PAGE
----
Do we have any precedents or templates for similar problem-areas? Any special features that Watson would embrace for this specific task?


There are several examples where IBM's AI-based virtual assistants have helped professionals in their workloads. Most recently, at the Children's Healthcare of Atlanta in the state of Georgia, USA, Watson based ‘COVID-19 Pediatric Assessment Tool’ walks parents through a series of questions and results in suggested next steps that a parent should take. Here, Watson leverages recommendations on next steps according to the healthcare system's established protocols. Across the world about 25 countries are using the capabilities of Watson Assistant.

Can you share something on concerns around data privacy, security, lab confidentiality, recency, relevance etc?

As mentioned before, trust and security are at the very core of the journey to AI. Both at the IA level in terms of how data is captured, stored, cleansed; as well as on how the AI models are being used to make decisions and their robustness to adversarial attacks.


Is the main outcome here speed or collaboration? How will this assistant integrate with human factors in the process?

The virtual assistant is engaging constantly with human experts in all aspects ranging from gathering answers about medical best practises, to validating the quality of responses, to handing over complex situations to experts to manage.

What else is being envisaged at ICMR in terms of technology initiatives? Has technology been a help strong enough during this crisis—where exactly? Is there anything that could have been done better if we had that level or scale of technology ready in 2020?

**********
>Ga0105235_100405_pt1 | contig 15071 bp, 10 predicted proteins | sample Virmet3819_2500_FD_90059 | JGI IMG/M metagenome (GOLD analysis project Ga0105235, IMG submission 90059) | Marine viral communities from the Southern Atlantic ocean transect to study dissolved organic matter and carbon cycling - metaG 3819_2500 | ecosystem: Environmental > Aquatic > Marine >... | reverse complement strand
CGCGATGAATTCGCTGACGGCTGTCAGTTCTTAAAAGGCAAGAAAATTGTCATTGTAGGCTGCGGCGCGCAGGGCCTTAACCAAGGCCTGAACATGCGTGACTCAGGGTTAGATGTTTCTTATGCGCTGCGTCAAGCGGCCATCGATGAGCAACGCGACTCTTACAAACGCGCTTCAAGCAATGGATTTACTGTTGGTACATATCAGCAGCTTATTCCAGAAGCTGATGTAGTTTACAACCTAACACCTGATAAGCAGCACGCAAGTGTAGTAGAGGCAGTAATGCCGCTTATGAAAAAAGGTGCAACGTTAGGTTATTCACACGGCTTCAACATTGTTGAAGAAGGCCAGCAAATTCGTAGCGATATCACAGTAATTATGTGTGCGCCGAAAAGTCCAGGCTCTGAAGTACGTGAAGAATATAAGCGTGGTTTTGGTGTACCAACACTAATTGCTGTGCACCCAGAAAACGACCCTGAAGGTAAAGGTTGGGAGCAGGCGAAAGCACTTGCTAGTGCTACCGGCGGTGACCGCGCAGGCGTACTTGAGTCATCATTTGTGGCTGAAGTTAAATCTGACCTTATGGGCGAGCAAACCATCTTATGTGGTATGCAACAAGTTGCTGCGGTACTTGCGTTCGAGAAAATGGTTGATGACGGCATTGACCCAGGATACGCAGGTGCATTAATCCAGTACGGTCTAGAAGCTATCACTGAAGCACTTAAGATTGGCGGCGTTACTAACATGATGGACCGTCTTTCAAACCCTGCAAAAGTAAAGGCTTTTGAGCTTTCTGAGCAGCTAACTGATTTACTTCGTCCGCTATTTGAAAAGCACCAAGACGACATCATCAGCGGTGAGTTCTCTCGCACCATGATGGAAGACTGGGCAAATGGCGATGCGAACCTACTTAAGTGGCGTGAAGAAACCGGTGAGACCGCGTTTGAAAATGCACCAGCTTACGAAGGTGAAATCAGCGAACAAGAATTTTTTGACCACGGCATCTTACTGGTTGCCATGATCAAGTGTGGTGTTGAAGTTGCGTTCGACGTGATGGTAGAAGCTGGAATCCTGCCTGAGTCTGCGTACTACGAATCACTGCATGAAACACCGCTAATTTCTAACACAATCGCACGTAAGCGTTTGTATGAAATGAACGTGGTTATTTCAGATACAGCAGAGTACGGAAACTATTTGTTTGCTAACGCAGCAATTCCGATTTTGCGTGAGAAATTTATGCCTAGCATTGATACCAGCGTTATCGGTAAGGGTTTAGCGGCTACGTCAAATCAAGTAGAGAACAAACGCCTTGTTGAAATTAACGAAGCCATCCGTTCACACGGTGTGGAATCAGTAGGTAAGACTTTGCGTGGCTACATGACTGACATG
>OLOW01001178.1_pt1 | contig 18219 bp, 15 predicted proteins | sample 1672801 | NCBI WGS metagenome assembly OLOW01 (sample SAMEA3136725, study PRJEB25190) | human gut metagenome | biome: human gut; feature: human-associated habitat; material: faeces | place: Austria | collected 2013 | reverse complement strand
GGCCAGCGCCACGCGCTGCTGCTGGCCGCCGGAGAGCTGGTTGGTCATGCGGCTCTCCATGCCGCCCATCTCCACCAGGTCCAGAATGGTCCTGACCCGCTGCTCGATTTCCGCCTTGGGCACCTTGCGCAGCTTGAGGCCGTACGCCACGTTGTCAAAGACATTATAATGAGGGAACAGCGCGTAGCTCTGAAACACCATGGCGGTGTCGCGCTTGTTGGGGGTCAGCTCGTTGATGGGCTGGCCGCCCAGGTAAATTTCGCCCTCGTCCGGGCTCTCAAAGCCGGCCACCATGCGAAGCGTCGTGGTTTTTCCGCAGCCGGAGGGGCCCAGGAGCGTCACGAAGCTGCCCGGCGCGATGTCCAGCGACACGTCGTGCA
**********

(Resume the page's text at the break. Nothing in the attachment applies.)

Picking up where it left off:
We will be unable to comment on ICMR. However, at IBM—there are a range of scientific problems that are being addressed. For example, researchers are studying epidemiological models and cross-referencing them with weather patterns from weather data to understand and predict the underlying epidemiological spread better. Researchers are also looking at leveraging supercomputers to accelerate the speed of drug discovery and development. So, therefore technology has a very crucial role to play both during and after this pandemic is over.


Can you share some specific examples?

Some of the initiatives from IBM include a partnership with the US Department of Energy, IBM is leading the Covid19 High Performance Computing consortium to make a vast amount of supercomputing power (more than 400 petaflops of computing power, from ‘Peta’ means quadrillion and ‘flops’—floating point operations per second) available (like IBM Summit) to help researchers everywhere better understand COVID-19, its treatments and potential cures. The consortium recently selected to run an experiment from NIT Warangal on its supercomputers.

Another example is where IBM has pledged its entire global patent portfolio, which is comprised of more than 80,000 patents and patent applications, specifically, patent assets we feel are most relevant in the fight against COVID-19.

ai covid-19 ia